This post is short on photos, unfortunately; but Shawn took a bunch and promises that some will end up on his blog within the next few days.
Earlier this week we decided to take a ride on our Raleigh 3-speed bicycles (my Sports roadster, his Wayfarer) on Thursday, because Shawn didn’t have work and the weather was predicted to be good, and he really wanted to take the Wayfarer out for a ride after putting new handlebars on it. I was a little wary–after all, I haven’t ridden that bike in about a year, and before that I hardly ever rode it since I got the mixte in 2008. But, hell, why not?
Wednesday night I checked out the bicycle. The tires were flat and a lot of it was dusty, but the bike otherwise looked fine. I went to reinflate them and noticed that the valve of the inner tube in the front tire was at a crazy angle. Well, that’s no good. So I flipped the bike over (oy, it’s heavy), took the wheel off (it’s bolted on), used my new steel tire levers to take off one side of the tire, wiggled the tube so the valve was straight, inflated it, got it back on. Done, yeah? The tire was old, though. It was the one that was on the bike when I got it in 2006, and who knows how long it had been there. Some parts looked rusty, and the bead was showing in places. Yikes.
Thursday morning Shawn and I get ready and get our stuff together, and I take the bike outside…and it’s flat again. Damn! Luckily Shawn had an extra inner tube, so there I was, flipping the bike over again. I decided to take the tire levers and the correct-sized wrench with me, just in case. And thankfully, I didn’t have any more flats, but when Shawn and I got to North Portland Bikeworks later that day, I bought a lovely new Schwalbe Delta Cruiser tire. And then I took the bike outside, flipped it over, took off the wheel….practice makes perfect, and I am totally prepared for a front flat on that bike. Except that due to the new tire, I probably won’t get one for a while. Knock on wood that I don’t get a rear flat, as dealing with the hub gear doesn’t appeal to me. I’d have to walk it to the shop down the street. The rear tire isn’t a Delta Cruiser, but it’s much newer than the front one was.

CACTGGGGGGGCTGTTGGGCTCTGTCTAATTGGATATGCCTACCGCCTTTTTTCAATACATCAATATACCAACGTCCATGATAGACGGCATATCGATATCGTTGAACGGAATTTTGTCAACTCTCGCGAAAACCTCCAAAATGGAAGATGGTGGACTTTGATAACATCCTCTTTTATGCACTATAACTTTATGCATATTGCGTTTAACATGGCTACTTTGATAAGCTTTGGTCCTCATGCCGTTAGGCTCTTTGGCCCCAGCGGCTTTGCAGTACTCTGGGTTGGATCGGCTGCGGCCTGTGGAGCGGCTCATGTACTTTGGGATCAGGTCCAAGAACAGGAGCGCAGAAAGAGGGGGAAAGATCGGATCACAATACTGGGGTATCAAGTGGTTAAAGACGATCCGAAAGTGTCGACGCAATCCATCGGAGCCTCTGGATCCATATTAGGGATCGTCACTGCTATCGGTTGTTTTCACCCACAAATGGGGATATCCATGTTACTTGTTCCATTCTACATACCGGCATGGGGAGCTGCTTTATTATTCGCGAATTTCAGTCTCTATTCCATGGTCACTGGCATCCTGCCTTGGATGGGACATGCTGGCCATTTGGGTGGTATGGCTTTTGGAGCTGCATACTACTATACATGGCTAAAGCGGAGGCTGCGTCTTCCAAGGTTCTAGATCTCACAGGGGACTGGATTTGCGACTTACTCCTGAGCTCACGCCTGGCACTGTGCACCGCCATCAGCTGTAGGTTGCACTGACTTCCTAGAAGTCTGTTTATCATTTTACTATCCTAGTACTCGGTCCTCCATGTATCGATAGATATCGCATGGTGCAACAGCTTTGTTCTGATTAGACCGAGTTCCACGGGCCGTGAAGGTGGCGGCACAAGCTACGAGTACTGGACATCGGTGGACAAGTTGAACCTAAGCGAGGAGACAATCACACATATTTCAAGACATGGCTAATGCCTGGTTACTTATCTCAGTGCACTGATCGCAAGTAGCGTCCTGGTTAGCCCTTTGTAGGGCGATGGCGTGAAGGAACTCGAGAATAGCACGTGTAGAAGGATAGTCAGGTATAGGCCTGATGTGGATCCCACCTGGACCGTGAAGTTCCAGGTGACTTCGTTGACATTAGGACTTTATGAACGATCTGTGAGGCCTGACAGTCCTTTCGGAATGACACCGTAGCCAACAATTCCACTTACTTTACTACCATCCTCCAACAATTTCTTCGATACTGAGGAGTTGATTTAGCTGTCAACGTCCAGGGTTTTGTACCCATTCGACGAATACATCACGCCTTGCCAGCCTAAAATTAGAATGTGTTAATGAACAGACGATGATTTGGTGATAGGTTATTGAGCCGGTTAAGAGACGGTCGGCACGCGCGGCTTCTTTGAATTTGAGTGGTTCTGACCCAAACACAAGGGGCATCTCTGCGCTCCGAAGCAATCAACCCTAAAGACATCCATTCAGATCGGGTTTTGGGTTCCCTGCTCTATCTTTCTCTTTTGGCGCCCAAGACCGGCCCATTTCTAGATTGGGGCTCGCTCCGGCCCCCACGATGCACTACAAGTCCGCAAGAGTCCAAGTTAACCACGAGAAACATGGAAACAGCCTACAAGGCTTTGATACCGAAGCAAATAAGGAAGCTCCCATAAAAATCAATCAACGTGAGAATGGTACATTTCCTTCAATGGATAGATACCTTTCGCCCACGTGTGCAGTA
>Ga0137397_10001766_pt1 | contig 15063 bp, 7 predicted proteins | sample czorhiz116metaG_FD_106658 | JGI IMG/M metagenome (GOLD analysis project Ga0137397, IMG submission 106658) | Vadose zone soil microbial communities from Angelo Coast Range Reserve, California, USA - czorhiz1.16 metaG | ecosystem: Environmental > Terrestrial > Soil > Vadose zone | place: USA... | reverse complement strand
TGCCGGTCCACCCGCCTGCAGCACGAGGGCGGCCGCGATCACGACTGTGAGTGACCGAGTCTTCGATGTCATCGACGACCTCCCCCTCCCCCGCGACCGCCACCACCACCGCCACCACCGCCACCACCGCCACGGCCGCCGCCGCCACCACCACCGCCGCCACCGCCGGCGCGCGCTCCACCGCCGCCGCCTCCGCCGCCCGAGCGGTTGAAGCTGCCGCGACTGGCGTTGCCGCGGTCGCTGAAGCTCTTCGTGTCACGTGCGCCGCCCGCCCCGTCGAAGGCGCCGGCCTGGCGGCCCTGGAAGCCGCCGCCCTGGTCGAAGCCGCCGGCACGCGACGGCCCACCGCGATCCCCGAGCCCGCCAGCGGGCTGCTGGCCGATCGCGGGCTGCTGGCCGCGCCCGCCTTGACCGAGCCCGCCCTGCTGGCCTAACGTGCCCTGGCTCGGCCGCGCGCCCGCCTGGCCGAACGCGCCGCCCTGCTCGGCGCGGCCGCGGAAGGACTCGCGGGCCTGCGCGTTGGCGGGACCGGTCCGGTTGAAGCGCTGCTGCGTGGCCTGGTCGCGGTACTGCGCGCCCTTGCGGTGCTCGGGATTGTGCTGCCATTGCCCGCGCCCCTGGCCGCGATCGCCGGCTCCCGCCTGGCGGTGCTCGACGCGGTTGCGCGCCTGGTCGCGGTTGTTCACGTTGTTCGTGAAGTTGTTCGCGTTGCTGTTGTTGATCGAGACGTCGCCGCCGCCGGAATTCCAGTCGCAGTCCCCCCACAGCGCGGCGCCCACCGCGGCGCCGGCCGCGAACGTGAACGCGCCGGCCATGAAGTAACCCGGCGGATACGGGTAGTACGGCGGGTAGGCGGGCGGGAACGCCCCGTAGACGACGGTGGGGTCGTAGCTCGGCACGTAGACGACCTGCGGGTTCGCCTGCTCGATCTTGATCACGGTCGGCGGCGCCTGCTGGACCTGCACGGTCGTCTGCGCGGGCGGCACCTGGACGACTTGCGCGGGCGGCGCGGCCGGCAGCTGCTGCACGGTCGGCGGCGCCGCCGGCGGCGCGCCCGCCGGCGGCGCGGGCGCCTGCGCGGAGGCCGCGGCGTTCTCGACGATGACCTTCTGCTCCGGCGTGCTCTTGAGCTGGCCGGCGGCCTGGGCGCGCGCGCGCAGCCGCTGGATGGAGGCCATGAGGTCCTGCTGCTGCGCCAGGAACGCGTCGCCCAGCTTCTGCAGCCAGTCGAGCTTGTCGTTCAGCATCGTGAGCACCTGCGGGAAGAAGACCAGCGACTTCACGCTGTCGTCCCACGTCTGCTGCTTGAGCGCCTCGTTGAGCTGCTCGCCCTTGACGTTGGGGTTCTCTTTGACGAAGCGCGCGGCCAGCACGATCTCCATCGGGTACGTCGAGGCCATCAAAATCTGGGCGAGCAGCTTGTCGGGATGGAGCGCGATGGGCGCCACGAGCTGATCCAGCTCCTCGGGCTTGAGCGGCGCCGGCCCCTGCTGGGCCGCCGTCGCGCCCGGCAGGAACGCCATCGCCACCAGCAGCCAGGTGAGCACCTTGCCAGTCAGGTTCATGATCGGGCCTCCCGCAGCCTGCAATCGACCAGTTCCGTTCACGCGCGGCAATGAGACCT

After I was done fixing the flat, Shawn and I took a bunch of photos of us and our bikes in the courtyard of our building. I can’t wait to see them!
And then it was time to go for a ride! We meandered through NE Portland towards N Mississippi, where we stopped at Bikeworks. I bought the new tire and a light that would attach to my bike’s front basket. Then we went to Overlook Park, and then the Skidmore Bluffs, which due to the nice weather had several clumps of people with their bicycles. After grabbing some pizza in Kenton, we biked to Vancouver, Washington! We took the I-5 bridge. I prefer that bridge, by far, to the I-205 bridge, but damn, do I wish the sidewalk was wider. You want to enjoy the views from the bridge, but you can’t, because you’re too busy trying not to bump into anything. I think my basket cleared it by a foot on each side, tops. But the I-5 bridge leads almost smack-dab into downtown Vancouver, where we visited the Niche winebar, owned by Lea, the lady-friend of Shawn’s friend Todd. We had some lovely wine, and got to chat with Todd and Lea. They’ve been to the Netherlands, and Todd let drop that he was thinking of selling a Dutch bike he bought there. That made my ears perk up, for sure.